What crime teaches us about strategy

Funny thing I read a few weeks back. That all crimes are the result of three intertwined notions.

Motive, means and opportunity.

Motive is what drives someone to actually commit a crime.

But it’s not enough.

Because we can be highly motivated to do something but have no way of doing it.

We still need means and opportunity.

Means defines that we’re actually able to do it.

In the right circumstances at least.

And opportunity is the setting of those circumstances.

So, motive, means and opportunity.

Removing or changing one of them, results may vary.

The same goes with strategy.

It’s all part of one focused design.

Crafted to fulfill a particular set of objectives.

And changing one or many pieces will necessarily alter the final result.

So you could say motive is like an objective.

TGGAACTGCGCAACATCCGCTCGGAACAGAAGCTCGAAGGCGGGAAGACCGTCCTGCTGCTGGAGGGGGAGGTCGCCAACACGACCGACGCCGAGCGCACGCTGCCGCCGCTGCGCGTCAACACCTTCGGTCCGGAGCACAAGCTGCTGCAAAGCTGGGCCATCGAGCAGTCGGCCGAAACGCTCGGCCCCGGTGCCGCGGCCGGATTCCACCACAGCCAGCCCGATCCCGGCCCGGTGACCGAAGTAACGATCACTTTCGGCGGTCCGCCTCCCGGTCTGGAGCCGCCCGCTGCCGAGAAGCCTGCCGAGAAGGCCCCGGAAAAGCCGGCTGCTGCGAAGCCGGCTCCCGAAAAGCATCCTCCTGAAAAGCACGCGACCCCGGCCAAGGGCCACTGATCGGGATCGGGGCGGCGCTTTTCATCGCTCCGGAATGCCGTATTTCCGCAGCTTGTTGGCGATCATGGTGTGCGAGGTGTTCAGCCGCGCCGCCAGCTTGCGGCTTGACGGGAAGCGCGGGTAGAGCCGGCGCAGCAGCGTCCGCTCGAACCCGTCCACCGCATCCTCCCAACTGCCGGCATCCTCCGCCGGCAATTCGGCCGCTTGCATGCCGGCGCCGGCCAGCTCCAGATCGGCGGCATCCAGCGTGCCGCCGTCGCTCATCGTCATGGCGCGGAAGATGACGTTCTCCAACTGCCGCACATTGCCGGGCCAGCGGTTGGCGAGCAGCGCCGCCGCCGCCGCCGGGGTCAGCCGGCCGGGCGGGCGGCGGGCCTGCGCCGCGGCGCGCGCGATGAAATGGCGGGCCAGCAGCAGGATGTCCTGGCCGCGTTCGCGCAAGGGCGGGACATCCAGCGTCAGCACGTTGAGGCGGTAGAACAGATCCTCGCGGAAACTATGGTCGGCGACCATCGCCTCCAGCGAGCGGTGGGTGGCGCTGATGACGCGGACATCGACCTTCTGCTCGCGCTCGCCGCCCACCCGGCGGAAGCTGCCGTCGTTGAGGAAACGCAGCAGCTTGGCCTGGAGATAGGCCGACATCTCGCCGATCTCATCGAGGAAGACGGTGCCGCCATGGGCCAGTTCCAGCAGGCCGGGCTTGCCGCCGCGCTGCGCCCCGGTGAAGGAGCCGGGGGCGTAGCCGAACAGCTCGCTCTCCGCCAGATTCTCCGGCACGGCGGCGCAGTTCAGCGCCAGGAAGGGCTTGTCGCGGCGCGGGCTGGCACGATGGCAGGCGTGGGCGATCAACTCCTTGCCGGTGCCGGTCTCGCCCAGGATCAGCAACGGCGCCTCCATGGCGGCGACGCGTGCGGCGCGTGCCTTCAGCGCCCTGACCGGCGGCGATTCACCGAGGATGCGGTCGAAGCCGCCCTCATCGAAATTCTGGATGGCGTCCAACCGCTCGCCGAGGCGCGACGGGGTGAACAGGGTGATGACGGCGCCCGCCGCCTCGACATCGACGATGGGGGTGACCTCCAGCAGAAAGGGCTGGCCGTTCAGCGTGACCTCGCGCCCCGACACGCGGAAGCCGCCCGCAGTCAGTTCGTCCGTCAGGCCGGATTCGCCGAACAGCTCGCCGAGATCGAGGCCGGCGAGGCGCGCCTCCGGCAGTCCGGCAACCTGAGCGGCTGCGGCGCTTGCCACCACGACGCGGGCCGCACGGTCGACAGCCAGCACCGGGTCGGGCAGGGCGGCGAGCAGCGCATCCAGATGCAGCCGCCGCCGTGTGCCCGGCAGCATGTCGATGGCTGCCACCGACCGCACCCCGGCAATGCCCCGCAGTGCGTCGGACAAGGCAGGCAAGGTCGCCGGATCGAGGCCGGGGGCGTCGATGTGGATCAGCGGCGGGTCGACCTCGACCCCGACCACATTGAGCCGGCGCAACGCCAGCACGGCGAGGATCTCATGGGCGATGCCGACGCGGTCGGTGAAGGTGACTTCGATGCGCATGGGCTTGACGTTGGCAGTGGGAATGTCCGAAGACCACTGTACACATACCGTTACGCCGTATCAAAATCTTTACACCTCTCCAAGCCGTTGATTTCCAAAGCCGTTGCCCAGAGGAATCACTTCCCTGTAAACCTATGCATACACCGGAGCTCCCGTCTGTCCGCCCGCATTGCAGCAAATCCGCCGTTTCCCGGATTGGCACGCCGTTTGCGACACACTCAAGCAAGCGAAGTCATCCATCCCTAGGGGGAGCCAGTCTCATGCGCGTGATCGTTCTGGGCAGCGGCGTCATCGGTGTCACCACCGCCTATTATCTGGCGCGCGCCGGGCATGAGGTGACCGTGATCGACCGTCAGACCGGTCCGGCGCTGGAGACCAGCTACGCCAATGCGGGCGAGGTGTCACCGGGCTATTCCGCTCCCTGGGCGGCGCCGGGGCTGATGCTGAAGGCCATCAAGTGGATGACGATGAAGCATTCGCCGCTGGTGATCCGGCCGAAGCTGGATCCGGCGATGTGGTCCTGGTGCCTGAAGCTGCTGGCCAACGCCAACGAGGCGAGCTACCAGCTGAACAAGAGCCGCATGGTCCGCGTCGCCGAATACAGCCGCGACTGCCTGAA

The “why”.

Means is a set of actions we can perform to fulfill that objective.

The “what”.

And opportunity is the timing in which we perform those actions.

The “when”.

Not a complete strategic framework, of course.

But a powerful metaphor regarding how different pieces fit together to accomplish something.

And it actually makes sense.

Because strategy in the end is a plan devised to fulfill an objective, using lateral thinking.

And since sometimes it’s such a hard concept to grasp.

Maybe we can shed some light using the right metaphors.

Like crime.

Another funny thing about this comparison.

It’s that just like there is no perfect crime.

There’s also no perfect strategy.

Because strategy is like a scientific hypothesis.

It’s something we craft based on information at hand.

The more information we have, the higher the probability of us being right.

But that doesn’t mean we’ll always be right.

Takes time to live with this reality.

But it wouldn’t be half as valuable if it were an exact science.


Update: I wrongfully used the term "capacity" instead of the correct one, "means". Hat tip to Bruno Amaral for pointing it out to me.